Portugal’s Outlook Raised to Positive by S&P on Falling Debt

Portugal’s Outlook Raised to Positive by S&P on Falling Debt

In your view,
does the European Central Bank have the firepower still,
whatever it is,
to re-estimulate the Euro-area economy and your own economy,
which your own central bank sees starting to slow down?
Well,
thank you,
and good afternoon.
I think that the European Central Bank has proven in the past that it is enough firepower
to withhold the Euro-area.
But as the Governor-Marie Dragier just stated,
it may also the point that it should be,
it will be also for governments to push the stimulus and internal demand,
monetary policy
has got its limits.
But I think that the push that the ECB may be doing is going to be important in supporting
the economy in this time of uncertainty.
As we fold in,
slowing growth and the ECB into the bond and interest rate dynamics,
I must fell off my chair when I took a look at your tenure,
which is below one percent.
We talk here in the U.S.,
a big deal closing below two percent on our tenure.
What if you’ve done to sort of decouple yourself from the worries of peripheral Europe and become really,
I mean,
a firehouse for the bond yields?
I think that the sort of fiscal discipline that the country has shown in the last five years or so
has been very significant.
We’ve been consistently delivering on a budget,
which is demanding,
which as we balance the budget this year,
so that as consistently shown the markets that we
are committed to the reduction of the government theft,
and that has been impacted by the fact that
markets are recognizing that.
And we are completely decoupling from economies such as
other southern European economies in terms of yields.
How important is that decoupling and how fast is it to happen when we’re not right now at a stage
where rates are historically low across,
at least in the major economies,
and presumably going a lot lower?
Well,
you may be reminded that Portugal have a bailout program just less than 10 years ago,
and we have to make a significant effort.
There’s still a lot of debt in the economy.
So what we believe that we took the advantage of these years of expansion to really make an effort
to reduce the balance the budget and reduce the debt.
And we are committed to continue doing so,
going forward.
We think that it is time for Europe to,
as a whole,
and the Western economies,
to push for stimulus and support the demand.
But we believe that it’s not for the peripheral
in depth to the economies in the south to do that part of the effort.
So we are committed to delivering
on the budget.
Sometimes,
like,
in the last year or two,
I started noticing that,
like,
half the people I follow on Instagram were visiting Portugal.
Your country has had a huge tourism boom.
We also know that there could be,
you know,
there’s no guarantee that last.
We see,
you just got news today,
Iceland may be slipping into its first recession,
thanks to slowing tourism.
And,
of course,
there’s Brexit,
which is what major source of tourists to Portugal.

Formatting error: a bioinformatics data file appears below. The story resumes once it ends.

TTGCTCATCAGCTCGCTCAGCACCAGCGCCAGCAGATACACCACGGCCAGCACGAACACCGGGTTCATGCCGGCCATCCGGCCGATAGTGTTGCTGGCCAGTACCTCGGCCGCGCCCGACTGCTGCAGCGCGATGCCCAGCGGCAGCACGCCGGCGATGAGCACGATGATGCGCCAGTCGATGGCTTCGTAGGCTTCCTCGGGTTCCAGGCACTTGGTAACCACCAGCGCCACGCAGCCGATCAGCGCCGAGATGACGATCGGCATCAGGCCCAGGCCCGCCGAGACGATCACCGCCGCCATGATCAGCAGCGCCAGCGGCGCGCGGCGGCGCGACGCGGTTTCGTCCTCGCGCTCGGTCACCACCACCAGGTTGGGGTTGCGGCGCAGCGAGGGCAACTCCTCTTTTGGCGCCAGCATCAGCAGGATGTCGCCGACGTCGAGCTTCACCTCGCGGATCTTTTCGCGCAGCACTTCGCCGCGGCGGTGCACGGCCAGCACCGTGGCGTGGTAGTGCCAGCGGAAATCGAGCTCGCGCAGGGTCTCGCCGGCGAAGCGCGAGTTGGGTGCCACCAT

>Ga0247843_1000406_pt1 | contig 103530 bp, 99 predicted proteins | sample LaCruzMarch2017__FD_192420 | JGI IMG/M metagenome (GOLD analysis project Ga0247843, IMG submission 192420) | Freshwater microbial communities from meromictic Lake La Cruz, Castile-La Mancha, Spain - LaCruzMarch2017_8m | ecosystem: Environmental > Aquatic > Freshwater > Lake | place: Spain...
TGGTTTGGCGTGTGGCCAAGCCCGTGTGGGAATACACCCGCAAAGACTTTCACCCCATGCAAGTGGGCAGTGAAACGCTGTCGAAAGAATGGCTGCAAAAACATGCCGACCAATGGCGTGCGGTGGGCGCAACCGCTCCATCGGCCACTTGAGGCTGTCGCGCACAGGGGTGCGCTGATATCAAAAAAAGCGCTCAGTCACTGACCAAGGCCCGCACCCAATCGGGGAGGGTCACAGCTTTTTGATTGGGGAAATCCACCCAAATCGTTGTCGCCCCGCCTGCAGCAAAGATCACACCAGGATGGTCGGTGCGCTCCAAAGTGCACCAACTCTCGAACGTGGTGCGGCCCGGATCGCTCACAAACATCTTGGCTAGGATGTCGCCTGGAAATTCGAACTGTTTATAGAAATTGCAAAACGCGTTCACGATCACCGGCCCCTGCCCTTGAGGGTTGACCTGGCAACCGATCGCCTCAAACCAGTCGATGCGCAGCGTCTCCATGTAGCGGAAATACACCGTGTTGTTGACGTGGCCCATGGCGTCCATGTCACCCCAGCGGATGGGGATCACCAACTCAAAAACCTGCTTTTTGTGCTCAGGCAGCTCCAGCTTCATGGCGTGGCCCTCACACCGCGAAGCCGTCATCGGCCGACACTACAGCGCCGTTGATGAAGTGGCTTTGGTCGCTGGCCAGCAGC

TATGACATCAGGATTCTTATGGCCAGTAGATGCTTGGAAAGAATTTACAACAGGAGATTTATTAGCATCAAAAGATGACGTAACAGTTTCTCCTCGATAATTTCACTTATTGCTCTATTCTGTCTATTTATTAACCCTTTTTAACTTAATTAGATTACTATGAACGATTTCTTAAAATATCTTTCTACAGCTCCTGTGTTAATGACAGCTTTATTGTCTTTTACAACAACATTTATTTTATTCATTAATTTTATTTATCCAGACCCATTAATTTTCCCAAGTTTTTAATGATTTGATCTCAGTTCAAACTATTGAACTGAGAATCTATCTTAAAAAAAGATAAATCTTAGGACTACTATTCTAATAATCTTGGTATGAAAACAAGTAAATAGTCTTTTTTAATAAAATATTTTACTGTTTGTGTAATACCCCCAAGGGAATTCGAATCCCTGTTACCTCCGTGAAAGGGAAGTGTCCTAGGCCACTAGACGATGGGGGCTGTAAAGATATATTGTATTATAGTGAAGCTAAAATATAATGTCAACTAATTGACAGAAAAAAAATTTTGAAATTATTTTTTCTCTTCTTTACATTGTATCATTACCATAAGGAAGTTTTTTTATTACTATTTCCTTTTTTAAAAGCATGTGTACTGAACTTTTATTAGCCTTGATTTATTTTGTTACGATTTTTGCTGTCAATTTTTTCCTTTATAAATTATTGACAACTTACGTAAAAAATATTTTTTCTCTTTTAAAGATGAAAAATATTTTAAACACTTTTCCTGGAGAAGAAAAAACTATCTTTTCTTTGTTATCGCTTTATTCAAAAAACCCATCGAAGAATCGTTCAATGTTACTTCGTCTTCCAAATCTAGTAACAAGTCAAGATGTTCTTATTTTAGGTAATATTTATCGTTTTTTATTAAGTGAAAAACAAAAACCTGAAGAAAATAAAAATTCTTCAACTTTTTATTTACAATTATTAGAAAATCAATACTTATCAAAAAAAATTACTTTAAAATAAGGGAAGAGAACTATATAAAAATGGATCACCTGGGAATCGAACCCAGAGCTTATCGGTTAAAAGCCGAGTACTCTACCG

How concerned
are you about the sustainability of what’s become an important driver of your growth?
Well,
we believe that what the effort at the strategy for tourism in the past three years has been
to diversify the destinations within Portugal and to expand offer around the year.
So we’ve,
the regions which have most increased our outside the traditional Lisbon and the South regions.
And we are delivering on that.
We have made a significant effort in connecting directly
the country to other areas.
The U.S.
We have increased significantly direct flights from the U.S.
which is meant that just last year,
one million American visitors were in Portugal.
This is more or less the double of what it was three years ago.
So we think that this is an
sustained growth there.
And I think that the country is a small country,
but very diverse
in terms of landscape,
excellent climate.
Third,
more peaceful country in the world.
And so it’s a preferred choice for visitors.
We discovered the world 500 years ago.
Now,
the world is discovering important.
There’s a,
you were talking earlier about balancing your
budget.
And there is,
of course,
as we know,
two additions to that equation,
raising the revenue and reducing expenses.
Within tourism,
we know revenue has been increasing.
What have you done on the expense side to reduce expenses to make sure that budget is balanced?
Well,
what we are doing is that we are making sure that government expenditure is below the growth
of nominal GDP growth.
And as a result,
the level of expenditure is a percentage of GDP has been
using.
So it’s difficult to be managing this.
But at the same time turning the page on austerity
and making sure that people didn’t fail the contraction on their income tax or on the salaries
and pensions,
which are being paid by government,
we didn’t grow the expenditure as much as GDP demand.
That has been the effort.
And then being very strong on the growth in employment has helped
the income side and the reduction of debt.
The most significant contribution has been the reduction
of interest on public debt.
Because just the fact that you are now going down on that,
this has
meant significant savings on interest.

 

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